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Taiwan Steps Forward

Sunday, March 19, 2000; Page B06

BY ELECTING the pro-independence Democratic Progressive Party leader Chen Shui-bian as president, the people of Taiwan have taken a major step toward consolidation of their country's democracy. For the first time, control of the executive branch will pass peacefully from the Nationalist Party, which has ruled the island since Chiang Kai-shek fled the Communist mainland in 1949. And while the vote revolved largely around the Nationalists' perceived corruption, it is clearly another sign of the Taiwanese people's refusal to let their political status be decided by the bullying of Beijing. The Chinese government, military and media issued a barrage of pointed threats before the vote, ham-handedly trying to stave off a Chen victory. It backfired--further proof of how little the Chinese Communists comprehend democratic politics or the island they claim as theirs. It's unclear what frightened and angered Beijing more: the risk of losing the "province" across the Taiwan Straits, or the spectacle of 22 million Chinese peacefully deposing the party that has governed them for the last 50 years.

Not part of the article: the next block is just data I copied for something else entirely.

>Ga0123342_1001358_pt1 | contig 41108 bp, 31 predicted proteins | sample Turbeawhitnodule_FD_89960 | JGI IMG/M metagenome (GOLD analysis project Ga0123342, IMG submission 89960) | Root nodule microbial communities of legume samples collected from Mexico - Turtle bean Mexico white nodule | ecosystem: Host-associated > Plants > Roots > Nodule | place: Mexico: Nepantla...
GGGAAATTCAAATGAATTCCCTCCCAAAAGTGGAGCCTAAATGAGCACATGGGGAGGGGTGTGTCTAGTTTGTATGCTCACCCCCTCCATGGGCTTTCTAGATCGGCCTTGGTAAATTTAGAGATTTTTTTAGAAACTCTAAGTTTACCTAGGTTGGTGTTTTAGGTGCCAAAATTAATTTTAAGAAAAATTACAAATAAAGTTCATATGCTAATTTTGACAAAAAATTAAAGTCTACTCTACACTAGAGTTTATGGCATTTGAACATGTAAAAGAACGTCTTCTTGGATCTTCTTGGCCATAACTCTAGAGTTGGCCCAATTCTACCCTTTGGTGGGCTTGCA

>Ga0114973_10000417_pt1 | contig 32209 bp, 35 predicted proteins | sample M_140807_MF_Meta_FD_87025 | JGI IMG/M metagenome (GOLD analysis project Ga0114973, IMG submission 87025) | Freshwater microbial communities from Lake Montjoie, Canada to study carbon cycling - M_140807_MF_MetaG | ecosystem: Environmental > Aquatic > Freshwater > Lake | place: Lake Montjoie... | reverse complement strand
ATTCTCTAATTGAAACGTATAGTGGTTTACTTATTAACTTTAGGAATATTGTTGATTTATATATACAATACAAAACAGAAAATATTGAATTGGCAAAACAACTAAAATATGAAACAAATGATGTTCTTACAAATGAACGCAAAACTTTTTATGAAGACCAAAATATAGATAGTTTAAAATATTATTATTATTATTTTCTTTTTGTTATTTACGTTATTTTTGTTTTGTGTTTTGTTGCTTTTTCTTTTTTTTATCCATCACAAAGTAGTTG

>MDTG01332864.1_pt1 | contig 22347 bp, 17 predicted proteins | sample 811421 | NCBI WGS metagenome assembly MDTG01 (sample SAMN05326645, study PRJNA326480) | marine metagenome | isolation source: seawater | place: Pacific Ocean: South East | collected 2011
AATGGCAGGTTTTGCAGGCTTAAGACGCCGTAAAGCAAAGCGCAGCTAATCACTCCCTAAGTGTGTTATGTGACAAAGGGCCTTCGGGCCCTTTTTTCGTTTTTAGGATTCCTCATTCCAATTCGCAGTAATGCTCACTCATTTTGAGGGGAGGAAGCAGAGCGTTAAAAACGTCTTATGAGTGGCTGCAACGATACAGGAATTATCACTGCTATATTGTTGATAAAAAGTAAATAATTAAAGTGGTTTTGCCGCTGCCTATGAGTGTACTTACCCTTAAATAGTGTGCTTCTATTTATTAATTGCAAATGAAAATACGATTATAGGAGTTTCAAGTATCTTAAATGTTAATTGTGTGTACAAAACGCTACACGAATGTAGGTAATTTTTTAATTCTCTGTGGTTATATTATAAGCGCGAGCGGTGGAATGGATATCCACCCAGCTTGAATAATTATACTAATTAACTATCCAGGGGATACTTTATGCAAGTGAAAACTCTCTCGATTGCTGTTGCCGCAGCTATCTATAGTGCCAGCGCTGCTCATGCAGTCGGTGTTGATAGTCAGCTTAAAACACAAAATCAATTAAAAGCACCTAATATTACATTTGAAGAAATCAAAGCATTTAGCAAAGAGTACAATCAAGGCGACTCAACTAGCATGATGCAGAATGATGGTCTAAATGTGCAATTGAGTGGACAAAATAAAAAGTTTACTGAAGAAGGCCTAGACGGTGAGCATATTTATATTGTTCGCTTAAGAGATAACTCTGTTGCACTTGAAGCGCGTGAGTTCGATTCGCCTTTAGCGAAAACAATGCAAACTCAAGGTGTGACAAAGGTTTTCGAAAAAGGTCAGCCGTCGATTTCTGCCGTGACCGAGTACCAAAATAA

Of course, Taiwan cannot openly provoke Beijing. Moreover, Mr. Chen won with just 39 percent of the vote, so he will need to govern with deference toward the views of those Taiwanese who are more cautious toward independence than he; the Nationalists still wield clout in parliament and the security services. Mr. Chen has shown that he understands these realities: During the campaign, he prudently pledged not to hold a referendum on independence; after his victory, he immediately offered to make a "journey of reconciliation" to meet with China's leaders.

Still, his election again raises questions about the "one China" policy to which the United States has adhered since President Nixon's meeting with Mao Zedong in 1972. At the time, the mainland and Taiwan were governed by dictatorial parties that considered themselves the rightful rulers of both territories. China's Communists still cling to both their claim on Taiwan and to absolute power, but Taiwan's Nationalists evolved in a different direction--to the point where they have now ceded the presidency to the party of democracy and independence. Increasingly, the question confronting the Clinton administration is how to keep the peace in a world where China seems more and more determined to divert attention from internal problems through international assertion--but where the Taiwanese are, and should remain, free to decide their own future.

© Copyright 2000 The Washington Post Company

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